Armed men have killed more than 100 people in central Mali, according to local officials, in what is one of the deadliest attacks in a country plagued by worsening ethnic violence and the rise of armed groups.
Moulaye Guindo, the mayor of the town of Bankass, said men dressed as traditional Donzo hunters encircled and attacked the nearby Fulani village of Ogossagou-Peul at around 4am (04:00 GMT) on Saturday.
“It’s a very heavy death toll,” he told Reuters news agency. “The village of Ogossagou is completely devastated,” the mayor said, adding that bodies were still being discovered.
“The body count continues by the gendarmes, who have just told me they have found 110 bodies, but the count continues,” he said.
Guindo said another nearby Fulani village, Welingara, had also been attacked, causing “a number” of deaths.
Abdoul Aziz Diallo, president of Tabital Pulaaku, a group representing ethnic Fulani, told The Associated Press news agency that the death toll in Ogossagou was 115.
The United Nations peacekeeping mission in Mali confirmed reports of an attack but gave no figures, according to AP.
Donzo hunters are part of the Bambara, Mali’s largest ethnic group. The semi-nomadic Fulani people are dispersed throughout the Sahel and West Africa.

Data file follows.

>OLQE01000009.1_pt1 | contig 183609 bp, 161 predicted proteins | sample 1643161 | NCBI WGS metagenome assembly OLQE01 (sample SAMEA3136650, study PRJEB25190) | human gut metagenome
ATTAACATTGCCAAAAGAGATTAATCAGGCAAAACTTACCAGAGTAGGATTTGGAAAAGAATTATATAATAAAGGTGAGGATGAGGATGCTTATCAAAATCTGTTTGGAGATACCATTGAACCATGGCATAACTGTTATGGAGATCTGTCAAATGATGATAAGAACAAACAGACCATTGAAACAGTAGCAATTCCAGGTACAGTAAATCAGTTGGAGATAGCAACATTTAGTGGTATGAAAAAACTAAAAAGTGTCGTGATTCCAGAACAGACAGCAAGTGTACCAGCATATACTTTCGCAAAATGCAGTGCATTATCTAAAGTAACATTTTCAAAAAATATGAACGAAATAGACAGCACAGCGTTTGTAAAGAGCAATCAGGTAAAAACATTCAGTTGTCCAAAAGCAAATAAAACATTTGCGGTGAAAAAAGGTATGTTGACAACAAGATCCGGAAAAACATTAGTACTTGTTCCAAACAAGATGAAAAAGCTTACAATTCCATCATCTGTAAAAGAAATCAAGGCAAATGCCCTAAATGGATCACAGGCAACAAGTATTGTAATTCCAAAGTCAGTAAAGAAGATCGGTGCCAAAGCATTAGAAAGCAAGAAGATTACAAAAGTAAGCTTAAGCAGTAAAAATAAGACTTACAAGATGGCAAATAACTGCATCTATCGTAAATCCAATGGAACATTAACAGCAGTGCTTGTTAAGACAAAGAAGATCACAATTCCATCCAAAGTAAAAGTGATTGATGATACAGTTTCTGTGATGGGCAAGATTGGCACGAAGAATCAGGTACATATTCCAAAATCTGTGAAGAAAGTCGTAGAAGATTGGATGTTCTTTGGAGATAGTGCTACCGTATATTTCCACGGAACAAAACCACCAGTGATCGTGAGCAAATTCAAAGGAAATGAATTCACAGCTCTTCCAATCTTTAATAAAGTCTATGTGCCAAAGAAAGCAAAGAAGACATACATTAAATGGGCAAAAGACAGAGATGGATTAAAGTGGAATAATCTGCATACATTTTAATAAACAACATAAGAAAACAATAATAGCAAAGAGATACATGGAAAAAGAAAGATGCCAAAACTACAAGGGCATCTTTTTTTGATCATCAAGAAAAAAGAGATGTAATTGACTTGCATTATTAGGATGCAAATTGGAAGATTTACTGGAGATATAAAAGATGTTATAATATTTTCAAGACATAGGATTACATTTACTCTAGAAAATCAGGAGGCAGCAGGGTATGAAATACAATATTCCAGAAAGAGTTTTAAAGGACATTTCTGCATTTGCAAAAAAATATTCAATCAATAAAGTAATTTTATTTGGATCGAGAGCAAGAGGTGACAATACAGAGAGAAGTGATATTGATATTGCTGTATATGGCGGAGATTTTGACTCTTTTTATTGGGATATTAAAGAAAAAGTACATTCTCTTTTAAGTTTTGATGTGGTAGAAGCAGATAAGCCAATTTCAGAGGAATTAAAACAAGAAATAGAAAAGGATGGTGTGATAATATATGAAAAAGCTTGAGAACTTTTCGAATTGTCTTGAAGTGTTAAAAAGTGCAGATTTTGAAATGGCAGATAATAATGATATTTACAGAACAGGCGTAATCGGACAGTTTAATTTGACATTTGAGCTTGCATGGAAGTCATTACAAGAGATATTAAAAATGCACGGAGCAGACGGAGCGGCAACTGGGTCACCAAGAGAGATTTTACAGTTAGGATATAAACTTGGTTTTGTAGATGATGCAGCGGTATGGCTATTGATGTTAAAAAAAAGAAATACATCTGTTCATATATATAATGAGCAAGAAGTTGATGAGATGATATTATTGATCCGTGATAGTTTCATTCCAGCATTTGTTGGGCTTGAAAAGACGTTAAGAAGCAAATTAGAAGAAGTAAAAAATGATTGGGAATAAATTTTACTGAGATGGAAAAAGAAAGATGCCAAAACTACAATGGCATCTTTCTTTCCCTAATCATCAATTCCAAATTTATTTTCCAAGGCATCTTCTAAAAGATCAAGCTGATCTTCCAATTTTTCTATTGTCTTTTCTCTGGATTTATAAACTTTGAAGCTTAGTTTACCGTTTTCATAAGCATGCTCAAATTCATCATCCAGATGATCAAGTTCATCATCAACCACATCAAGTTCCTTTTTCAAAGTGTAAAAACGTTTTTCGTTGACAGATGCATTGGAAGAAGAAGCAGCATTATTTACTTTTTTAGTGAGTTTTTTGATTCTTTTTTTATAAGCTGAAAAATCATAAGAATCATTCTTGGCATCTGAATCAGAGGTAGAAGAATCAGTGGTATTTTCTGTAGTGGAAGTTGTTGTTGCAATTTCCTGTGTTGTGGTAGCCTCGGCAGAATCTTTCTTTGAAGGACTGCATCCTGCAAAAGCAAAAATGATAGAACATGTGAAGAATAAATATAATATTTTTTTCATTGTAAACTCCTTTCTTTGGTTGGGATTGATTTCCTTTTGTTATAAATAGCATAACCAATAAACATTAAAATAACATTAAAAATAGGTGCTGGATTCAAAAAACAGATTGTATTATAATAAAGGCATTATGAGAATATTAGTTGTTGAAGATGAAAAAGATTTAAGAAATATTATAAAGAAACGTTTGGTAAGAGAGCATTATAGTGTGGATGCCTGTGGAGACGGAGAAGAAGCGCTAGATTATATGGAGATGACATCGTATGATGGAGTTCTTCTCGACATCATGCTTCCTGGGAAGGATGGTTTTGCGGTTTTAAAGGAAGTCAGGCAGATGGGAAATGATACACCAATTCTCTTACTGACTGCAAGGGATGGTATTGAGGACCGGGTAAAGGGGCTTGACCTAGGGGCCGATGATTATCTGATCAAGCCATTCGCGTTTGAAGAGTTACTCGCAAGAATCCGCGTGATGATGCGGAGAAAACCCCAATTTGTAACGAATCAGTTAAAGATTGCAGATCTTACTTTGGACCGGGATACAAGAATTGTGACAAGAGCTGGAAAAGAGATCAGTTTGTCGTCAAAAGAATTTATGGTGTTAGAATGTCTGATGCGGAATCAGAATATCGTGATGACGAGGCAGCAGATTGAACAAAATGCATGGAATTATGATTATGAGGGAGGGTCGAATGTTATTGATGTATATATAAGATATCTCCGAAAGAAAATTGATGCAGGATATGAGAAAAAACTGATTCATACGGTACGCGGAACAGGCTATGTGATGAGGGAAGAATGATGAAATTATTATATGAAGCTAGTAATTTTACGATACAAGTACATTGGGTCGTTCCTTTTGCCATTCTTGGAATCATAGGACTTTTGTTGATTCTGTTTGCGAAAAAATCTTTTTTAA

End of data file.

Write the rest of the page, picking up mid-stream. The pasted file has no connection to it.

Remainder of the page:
Saturday’s attack is believed to be the latest in a series of clashes between the communities of Donzo and Fulani – also known as Peul – that have left dozens dead in recent months.
In January, Donzo hunters were blamed for the killing of 37 people in a Fulani village.
The violence is incited by accusations of grazing cattle on Donzo land and disputes over access to land and water, but the area is also troubled by the influence of armed groups, who the Fulani are accused of being tied to.
Armed groups linked to al-Qaeda and the Islamic State of Iraq and the Levant (ISIL or ISIS) have exploited ethnic rivalries in Mali and its neighbours Burkina Faso and Niger to boost recruitment and render vast swaths of territory in the Sahel region virtually ungovernable.
Saturday’s attack came as a UN Security Council mission visited Mali to seek a resolution to the violence that saw hundreds of civilians killed last year.
UN ambassadors met Malian President Ibrahim Boubacar Keita and other government officials on Friday evening to discuss the violence and the slow implementation of a peace agreement with certain armed groups.